- December 16, 2019
- Posted in LOCAL
Finance Minister says the government is mulling provision of credit guarantee scheme to the mining sector to realise the envisaged mining sector growth by 2023.
Addressing business stakeholders at the Zimbabwe National Chamber of Commerce (ZNCC) 2019 business review conference recently, Minister of Finance and Economic Development Professor Mthuli Ncube said that the move would ensure access to capital to this critical sector whose proceeds are expected to spur broader economic growth.
President Mnangagwa in October this year launched a strategic roadmap to the achievement of a US$12 billion mining industry by 2023.
Minister Ncube said through the credit guarantee scheme Government will finance the mining of precious minerals outside gold and diamond through state owned Minerals Marketing Corporation of Zimbabwe (MMCZ).
The move is a response to representations by stakeholders who had called upon Government to consider a funding framework along the ones meant for the agriculture sector as a means to capacitate small-scale players, to optimise production.
Minister Ncube indicated that the arrangement will be borrowing the concept from empirical experiences of the command agriculture which has yielded positively in recent years particularly the 2016-17 cropping season.
“We are going to provide through MMCZ a credit guarantee scheme to guarantee access to capital, for miners who are not in diamonds or gold. They should come to us and talk about better access to capital.
“Basically we have taken what we are doing from command agriculture and apply it to mining,” he said.
The extractive sector has lately been on the spotlight since the launch of US$12 billion mining industry by 2023.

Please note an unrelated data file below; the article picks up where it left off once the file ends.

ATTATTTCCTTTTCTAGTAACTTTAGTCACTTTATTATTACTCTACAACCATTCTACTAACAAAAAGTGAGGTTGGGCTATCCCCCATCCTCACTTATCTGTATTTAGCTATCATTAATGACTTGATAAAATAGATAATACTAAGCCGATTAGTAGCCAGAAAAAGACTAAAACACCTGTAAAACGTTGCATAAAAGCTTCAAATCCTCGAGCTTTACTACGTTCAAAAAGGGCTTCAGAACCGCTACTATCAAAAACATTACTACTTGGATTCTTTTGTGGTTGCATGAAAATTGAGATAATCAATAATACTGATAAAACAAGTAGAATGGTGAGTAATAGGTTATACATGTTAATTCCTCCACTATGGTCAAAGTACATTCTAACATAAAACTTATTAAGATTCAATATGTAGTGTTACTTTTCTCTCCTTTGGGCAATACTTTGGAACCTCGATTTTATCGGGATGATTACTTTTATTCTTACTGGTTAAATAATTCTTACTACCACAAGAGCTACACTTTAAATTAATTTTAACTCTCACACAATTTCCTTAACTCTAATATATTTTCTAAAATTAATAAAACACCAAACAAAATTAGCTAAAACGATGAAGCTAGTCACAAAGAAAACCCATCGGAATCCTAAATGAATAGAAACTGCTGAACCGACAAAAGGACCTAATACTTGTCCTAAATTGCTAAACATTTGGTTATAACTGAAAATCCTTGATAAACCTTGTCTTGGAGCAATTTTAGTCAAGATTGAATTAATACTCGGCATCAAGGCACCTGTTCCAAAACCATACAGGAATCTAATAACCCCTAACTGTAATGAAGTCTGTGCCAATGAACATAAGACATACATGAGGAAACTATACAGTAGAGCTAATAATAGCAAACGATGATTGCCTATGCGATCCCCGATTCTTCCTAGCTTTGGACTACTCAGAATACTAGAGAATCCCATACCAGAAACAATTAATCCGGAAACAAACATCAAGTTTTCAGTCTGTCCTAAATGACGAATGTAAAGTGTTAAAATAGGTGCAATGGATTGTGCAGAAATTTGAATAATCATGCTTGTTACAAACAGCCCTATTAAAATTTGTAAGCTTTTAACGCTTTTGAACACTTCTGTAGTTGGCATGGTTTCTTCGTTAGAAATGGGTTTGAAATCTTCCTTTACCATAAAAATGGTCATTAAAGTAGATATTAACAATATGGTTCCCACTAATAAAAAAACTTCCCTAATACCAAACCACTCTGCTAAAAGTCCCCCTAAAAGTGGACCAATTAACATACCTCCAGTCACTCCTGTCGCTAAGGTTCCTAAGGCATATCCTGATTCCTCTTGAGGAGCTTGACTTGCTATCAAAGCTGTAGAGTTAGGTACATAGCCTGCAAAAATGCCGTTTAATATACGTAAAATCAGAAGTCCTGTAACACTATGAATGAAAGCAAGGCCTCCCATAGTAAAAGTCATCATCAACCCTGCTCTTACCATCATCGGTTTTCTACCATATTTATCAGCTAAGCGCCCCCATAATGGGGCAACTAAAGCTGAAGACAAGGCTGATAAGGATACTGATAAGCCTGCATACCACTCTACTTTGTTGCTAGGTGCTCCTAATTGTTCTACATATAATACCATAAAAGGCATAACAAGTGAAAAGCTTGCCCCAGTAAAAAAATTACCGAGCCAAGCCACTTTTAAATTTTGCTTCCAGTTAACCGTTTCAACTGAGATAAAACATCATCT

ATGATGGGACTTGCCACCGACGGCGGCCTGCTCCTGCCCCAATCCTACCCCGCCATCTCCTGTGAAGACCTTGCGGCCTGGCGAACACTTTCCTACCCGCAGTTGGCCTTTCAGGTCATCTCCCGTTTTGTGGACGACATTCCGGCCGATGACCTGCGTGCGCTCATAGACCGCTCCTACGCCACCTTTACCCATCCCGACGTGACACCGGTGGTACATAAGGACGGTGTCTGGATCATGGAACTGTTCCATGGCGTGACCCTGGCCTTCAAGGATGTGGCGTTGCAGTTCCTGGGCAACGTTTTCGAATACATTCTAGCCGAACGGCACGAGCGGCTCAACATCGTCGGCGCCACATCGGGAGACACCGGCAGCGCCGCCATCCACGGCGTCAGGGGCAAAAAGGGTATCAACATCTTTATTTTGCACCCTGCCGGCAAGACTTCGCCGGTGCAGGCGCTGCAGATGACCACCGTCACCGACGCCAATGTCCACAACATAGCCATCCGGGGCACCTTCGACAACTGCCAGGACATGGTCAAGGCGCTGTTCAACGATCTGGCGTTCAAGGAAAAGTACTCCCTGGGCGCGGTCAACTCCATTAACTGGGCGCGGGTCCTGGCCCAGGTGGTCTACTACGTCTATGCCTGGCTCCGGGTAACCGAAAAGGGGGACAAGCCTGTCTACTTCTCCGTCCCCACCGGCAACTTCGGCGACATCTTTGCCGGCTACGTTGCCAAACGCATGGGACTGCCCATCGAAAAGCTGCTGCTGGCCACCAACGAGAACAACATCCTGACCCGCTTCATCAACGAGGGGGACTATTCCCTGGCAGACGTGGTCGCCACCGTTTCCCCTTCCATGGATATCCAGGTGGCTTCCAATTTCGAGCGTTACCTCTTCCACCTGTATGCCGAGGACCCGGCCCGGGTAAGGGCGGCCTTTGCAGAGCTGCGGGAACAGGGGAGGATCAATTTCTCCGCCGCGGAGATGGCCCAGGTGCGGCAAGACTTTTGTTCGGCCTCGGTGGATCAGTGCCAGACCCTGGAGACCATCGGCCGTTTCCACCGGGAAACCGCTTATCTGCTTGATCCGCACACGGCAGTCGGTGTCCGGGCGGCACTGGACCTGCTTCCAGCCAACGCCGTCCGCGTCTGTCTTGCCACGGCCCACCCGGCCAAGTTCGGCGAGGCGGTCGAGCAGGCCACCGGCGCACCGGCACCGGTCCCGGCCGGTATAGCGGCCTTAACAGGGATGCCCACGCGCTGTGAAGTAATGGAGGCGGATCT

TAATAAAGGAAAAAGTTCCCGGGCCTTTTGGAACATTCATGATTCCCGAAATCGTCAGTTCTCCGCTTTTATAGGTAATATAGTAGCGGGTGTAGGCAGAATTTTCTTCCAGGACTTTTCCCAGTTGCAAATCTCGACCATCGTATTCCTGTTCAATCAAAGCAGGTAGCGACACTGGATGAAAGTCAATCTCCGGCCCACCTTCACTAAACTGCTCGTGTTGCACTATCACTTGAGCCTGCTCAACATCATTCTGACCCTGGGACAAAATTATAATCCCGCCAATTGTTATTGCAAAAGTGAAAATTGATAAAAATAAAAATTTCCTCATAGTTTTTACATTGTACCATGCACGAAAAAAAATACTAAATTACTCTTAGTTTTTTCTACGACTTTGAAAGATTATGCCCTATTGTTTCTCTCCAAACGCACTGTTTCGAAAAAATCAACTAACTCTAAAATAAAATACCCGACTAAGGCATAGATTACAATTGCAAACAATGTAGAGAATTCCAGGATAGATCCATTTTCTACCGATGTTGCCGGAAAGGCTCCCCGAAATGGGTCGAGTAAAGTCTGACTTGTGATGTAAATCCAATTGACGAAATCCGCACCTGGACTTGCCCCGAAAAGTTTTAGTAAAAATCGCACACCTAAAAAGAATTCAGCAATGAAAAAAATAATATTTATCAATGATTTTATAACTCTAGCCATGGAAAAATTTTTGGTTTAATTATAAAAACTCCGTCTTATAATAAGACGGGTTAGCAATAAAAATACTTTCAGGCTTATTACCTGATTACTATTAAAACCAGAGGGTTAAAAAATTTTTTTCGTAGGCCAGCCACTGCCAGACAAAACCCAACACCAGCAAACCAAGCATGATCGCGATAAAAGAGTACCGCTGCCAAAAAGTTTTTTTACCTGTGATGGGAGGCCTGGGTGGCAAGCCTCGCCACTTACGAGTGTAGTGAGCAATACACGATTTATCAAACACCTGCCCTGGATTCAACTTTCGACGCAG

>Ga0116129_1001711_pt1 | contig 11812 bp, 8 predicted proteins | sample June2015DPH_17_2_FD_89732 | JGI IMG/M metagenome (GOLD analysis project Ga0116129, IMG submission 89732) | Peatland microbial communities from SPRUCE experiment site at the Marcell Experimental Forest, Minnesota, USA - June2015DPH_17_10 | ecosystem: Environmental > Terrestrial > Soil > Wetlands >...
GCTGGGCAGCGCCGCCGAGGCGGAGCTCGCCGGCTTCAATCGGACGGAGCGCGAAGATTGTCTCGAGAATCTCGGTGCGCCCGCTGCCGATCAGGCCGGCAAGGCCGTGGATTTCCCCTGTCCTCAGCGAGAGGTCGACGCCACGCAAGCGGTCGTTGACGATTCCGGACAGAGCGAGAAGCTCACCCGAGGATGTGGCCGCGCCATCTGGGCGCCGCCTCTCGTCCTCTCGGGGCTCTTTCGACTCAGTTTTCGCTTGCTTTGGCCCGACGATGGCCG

The US$12 Billion has been disaggregated to $4 billion for the gold sector, $3 billion for the platinum, half a billion for lithium sector, $1 billion for the diamond sector and $1 billion for the chrome, iron and steel sectors.
While the government is upbeat about the set target, some of the stakeholders in the sector have called it ambitious calling for improved work ethic and elevation of policies that result in the sector’s improved efficiency.
The Mines Ministry received $293, 2 million from the 2020 budget for its capacitation in terms of planning, promotion of exploration, data capturing and automation, among other key mining processes.
Minister Ncube is on record saying he was committed to capacitating small-scale miners with appropriate skills, equipment and modern technologies, improving production and transparency.
He also announced during his 2020 National Budget presentation a reduction in royalties for diamond from 15 percent to 10 percent “in order to promote investment in exploration and extraction”.
The mining sector is critical in generating foreign currency, contributing about 70 percent of the country’s forex earnings.
Source: The Herald